If this asymmetry was not enough, Gaza, along with the rest of Palestine, has endured a highly restrictive boycott and blockade for years which has sapped the economic base and morale of the population. They have watched the continual building of settlements and land encroachment on their territories, and endured a set of laws and security procedures that international jurists have said amounts to an apartheid system (see my earlier blog on ‘If Wales was the West Bank’). More importantly, they have watched while the ‘peace process’ fails to deliver even the tiniest positive benefit year after year, all while settlements on Palestinian land continue to expand. Far from a ‘war’ between two relatively equal forces then, this is in fact, a smashing, a crushing, a mighty pulverizing of one of the tiniest nations in the world by one of the strongest. But then again, it’s always been this way in Palestine, boys with slingshots firing their stones at tanks and helicopters, or homemade rockets fired off against guided missiles, bombers and drones. The Palestinians are fighting a behemoth, a giant military and political machine which has sucked out all light and hope for a Palestinian future, but which continues to insist that it is the one under attack, it is the victim of these poorest of the poor.

In this situation of extreme asymmetry, there is a compelling moral argument that the one with the preponderance of power, the one who holds virtually all the cards and who can most afford to take a risk because they have the means to defend themselves and to re-engage in devastating attack any time they like, carries the greatest responsibility to break the cycle of violence. Israel has the real power to end this conflict, to take a small risk and attempt diplomacy and dialogue rather than persisting with military force. Not only that, it’s directly in their interests to do so; in reality, they cannot hope to stop Palestinian militant attacks by might alone, no matter how many bombs they drop. Otherwise, in a few years’ time, when there’s another forthcoming election or a newly inaugurated American president, we’ll all be watching Israel trying to smash Gaza all over again.

About richardjacksonterrorismblog

I am currently Professor of Peace Studies and the Director of the National Peace and Conflict Studies Centre at the University of Otago, New Zealand. Prior to this, I was Professor of International Politics at Aberystwyth University in Wales, UK. I study and teach on issues of pacifism and nonviolence, terrorism, political violence, conflict resolution and war. I have published several books on these topics, including: The Routledge Handbook of Critical Terrorism Studies (Routledge, 2016); Terrorism: A Critical Introduction (Palgrave-Macmillan, 2011; co-authored with Lee Jarvis, Jeroen Gunning and Marie Breen Smyth); Contemporary State Terrorism: Theory and Cases (Abingdon: Routledge, 2010; edited by Richard Jackson, Eamon Murphy and Scott Poynting); Critical Terrorism Studies: A New Research Agenda (Abingdon: Routledge, 2009; edited by Richard Jackson, Marie Breen Smyth and Jeroen Gunning); Conflict Resolution in the Twenty-first Century: Principles, Methods and Approaches (Ann Arbor MI: Michigan University Press, 2009; co-authored with Jacob Bercovitch); and Writing the War on Terrorism: Language, Politics and Counterterrorism (Manchester: Manchester University Press, 2005). I am also the editor-in-chief of the academic journal, Critical Studies on Terrorism. In 2014, I published a research-based novel entitled, Confessions of a Terrorist (Zed Books, 2014) which explores the mind and motivation of a terrorist.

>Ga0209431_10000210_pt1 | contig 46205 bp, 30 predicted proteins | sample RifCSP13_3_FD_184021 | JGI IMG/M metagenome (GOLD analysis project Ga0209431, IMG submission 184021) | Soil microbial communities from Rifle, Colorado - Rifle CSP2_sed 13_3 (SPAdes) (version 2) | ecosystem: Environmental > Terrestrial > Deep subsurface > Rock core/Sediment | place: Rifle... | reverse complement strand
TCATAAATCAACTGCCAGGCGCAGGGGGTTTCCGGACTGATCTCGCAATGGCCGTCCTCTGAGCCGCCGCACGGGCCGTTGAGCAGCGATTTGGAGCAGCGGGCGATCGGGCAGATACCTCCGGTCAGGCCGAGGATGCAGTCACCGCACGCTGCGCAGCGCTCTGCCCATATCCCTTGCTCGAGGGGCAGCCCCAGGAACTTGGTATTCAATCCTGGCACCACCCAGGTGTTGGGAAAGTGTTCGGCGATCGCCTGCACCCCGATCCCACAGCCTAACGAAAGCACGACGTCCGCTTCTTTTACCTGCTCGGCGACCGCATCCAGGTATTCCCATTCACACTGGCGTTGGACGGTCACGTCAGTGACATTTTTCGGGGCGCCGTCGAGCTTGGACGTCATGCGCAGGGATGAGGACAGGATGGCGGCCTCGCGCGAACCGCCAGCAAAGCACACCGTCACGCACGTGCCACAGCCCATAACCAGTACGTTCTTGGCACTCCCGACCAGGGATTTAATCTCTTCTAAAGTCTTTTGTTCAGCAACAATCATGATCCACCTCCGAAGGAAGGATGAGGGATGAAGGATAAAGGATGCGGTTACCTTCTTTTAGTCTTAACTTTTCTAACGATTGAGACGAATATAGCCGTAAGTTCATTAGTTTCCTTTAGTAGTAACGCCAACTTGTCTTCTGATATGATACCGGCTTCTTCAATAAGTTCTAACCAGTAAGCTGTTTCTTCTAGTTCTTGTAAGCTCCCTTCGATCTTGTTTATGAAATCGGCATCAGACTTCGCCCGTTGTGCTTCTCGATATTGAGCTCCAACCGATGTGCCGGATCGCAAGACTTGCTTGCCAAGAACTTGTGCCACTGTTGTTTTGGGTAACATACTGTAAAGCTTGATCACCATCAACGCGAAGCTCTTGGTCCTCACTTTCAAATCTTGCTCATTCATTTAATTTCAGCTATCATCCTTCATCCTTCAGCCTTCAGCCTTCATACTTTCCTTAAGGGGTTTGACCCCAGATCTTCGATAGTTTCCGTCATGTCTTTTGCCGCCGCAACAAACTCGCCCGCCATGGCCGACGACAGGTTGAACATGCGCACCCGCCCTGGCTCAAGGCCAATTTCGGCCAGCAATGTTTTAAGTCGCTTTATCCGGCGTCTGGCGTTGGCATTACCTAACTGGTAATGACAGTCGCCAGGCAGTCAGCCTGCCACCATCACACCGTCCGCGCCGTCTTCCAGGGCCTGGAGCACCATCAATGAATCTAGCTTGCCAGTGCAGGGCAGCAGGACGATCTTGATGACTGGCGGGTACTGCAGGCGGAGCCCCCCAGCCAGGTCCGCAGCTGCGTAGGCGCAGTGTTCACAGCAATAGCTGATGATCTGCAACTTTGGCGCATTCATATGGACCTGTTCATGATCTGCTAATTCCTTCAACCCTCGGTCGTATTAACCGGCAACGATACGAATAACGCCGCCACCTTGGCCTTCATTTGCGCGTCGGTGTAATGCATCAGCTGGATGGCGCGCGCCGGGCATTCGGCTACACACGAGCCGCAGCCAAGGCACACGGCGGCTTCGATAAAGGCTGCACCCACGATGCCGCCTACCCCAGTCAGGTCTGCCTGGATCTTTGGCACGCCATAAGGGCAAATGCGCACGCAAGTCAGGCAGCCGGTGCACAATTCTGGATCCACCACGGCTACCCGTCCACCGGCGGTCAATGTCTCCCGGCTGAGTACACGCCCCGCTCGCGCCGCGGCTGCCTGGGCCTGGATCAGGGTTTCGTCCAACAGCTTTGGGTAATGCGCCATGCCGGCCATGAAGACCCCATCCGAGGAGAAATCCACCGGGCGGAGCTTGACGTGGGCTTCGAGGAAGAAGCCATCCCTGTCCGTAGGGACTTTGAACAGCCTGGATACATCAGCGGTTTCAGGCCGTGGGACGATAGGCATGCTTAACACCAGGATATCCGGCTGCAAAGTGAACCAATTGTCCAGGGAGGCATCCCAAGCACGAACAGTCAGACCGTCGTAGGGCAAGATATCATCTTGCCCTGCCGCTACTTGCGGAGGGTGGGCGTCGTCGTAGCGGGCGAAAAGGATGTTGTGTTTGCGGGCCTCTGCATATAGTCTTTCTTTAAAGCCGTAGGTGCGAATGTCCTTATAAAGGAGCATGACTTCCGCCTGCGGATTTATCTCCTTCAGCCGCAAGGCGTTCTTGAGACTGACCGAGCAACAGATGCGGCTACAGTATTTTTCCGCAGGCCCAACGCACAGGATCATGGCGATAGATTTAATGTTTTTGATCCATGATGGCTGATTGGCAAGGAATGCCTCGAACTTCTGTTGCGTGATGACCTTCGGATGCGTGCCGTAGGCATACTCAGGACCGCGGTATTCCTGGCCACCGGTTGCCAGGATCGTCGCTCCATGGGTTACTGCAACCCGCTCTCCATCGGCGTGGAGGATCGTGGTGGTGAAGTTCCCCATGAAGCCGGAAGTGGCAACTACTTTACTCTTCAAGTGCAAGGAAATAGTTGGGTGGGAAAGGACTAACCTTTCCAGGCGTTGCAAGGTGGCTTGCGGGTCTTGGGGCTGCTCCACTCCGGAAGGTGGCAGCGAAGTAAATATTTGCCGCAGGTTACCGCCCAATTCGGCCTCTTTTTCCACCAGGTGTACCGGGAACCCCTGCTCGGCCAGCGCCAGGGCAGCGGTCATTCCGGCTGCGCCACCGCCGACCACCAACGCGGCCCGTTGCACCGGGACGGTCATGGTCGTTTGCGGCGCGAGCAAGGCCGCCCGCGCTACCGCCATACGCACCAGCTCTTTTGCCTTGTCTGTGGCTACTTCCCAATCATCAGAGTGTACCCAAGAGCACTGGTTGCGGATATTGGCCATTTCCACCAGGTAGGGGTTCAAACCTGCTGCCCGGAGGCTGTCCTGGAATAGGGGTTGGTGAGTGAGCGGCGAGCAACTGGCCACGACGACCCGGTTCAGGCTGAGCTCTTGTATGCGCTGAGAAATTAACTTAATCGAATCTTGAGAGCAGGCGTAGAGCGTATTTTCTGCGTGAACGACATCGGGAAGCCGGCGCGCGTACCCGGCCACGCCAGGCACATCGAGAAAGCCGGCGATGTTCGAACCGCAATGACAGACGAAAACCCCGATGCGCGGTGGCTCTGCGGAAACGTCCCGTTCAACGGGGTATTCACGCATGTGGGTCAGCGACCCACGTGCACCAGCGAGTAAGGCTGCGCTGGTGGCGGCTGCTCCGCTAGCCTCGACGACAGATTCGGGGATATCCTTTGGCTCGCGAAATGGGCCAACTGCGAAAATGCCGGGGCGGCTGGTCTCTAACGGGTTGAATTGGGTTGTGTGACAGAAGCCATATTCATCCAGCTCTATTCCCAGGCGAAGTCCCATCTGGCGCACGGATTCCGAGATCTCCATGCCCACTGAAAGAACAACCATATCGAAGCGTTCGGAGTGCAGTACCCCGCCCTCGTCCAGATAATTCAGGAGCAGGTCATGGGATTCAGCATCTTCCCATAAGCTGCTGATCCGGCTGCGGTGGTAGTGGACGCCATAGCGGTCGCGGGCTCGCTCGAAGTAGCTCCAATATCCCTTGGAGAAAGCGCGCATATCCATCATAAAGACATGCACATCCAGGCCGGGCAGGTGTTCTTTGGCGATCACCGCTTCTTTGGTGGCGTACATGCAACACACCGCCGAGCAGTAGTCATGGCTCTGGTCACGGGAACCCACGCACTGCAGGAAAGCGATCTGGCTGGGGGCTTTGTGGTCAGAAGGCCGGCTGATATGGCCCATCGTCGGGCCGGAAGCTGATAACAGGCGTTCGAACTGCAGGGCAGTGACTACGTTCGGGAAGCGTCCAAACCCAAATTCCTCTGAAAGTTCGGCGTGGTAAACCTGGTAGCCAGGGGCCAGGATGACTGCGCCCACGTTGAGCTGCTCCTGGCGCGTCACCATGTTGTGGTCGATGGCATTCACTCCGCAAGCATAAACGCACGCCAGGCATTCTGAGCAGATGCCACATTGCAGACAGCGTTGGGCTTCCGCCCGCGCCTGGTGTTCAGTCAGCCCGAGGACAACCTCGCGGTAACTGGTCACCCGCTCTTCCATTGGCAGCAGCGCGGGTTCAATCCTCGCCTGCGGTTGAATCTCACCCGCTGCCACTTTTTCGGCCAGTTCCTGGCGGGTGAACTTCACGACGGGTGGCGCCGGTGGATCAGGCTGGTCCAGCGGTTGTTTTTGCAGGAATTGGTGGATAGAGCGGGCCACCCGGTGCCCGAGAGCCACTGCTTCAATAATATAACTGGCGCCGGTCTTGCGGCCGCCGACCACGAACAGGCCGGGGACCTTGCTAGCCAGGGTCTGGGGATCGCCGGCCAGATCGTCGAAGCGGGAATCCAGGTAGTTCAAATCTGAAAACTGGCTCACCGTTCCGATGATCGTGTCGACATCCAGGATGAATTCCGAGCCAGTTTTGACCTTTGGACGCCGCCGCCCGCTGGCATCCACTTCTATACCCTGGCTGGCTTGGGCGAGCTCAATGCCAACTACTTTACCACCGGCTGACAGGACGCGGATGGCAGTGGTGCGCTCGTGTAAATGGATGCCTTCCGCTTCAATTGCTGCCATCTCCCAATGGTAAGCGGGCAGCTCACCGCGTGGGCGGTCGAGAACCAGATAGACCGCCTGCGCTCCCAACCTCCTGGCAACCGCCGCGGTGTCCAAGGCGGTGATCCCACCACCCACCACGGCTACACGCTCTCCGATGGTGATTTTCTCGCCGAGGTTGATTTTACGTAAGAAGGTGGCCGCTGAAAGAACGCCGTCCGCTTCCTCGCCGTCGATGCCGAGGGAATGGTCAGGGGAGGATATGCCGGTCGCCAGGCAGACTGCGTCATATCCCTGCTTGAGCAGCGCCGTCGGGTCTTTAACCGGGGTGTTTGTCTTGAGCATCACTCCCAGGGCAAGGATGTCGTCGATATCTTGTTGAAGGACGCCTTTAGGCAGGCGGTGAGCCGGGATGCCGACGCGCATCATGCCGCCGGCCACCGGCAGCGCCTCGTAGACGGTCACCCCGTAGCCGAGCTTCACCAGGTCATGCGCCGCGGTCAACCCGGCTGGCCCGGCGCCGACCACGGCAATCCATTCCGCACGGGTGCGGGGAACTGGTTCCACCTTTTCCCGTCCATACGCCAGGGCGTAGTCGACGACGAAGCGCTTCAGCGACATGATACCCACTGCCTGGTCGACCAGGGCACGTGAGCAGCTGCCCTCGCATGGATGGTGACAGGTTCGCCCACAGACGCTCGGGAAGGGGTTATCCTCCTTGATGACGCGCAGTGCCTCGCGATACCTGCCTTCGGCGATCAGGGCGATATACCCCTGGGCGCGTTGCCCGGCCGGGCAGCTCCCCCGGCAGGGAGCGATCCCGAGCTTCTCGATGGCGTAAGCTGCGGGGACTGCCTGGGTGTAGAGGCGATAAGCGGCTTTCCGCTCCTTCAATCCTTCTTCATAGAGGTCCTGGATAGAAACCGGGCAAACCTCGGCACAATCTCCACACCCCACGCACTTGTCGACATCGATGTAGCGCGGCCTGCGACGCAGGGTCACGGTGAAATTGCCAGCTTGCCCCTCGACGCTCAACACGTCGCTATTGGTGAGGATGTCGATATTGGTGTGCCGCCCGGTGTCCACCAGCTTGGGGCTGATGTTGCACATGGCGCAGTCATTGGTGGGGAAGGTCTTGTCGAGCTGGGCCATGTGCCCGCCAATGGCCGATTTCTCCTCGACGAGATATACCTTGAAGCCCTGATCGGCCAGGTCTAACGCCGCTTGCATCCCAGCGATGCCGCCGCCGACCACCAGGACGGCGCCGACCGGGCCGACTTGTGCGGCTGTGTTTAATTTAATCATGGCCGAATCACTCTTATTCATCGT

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4 Responses to If Israel’s war on Gaza was a rugby match…

  1. John M. says:

    Interesting analogy. I shared this on the Honduras rugby twitter page. Last night my dogs were fighting over a blanket. Soon they realised that it was better to stop fighting and just share the blanket. In the end they both got a good nights sleep. Now if these simple minded dogs can make peace and share something, surely the people of Israel and Palestine can realise that it’s better to share and not to fight. It will take both sides to put aside their differences. You can tell me that’s impossible, but I grew up during the worst of the troubles in Northern Ireland… People said the same thing there. Eventually we found peace only when people were willing to share.

    • Nice blog Richard. Just one small factual correction most of the rockets are no longer homemade they are Fajr-5 Rockets so they have a bit more precision and unfortunately come from Iran which fuels all the Israeli anti Iranian prejudices, Mind you most of the weapons used by Israel come from the US !

  2. J.D. says:

    ‘Disparities in relation to power and force are accentuated by the degree to which the media portrays Israeli victimization as humanized, while Palestinian victimization is reduced to statistical abstraction and treated as an unintended by-product of legitimate Israeli reprisals’ (Bloom 2004: 86).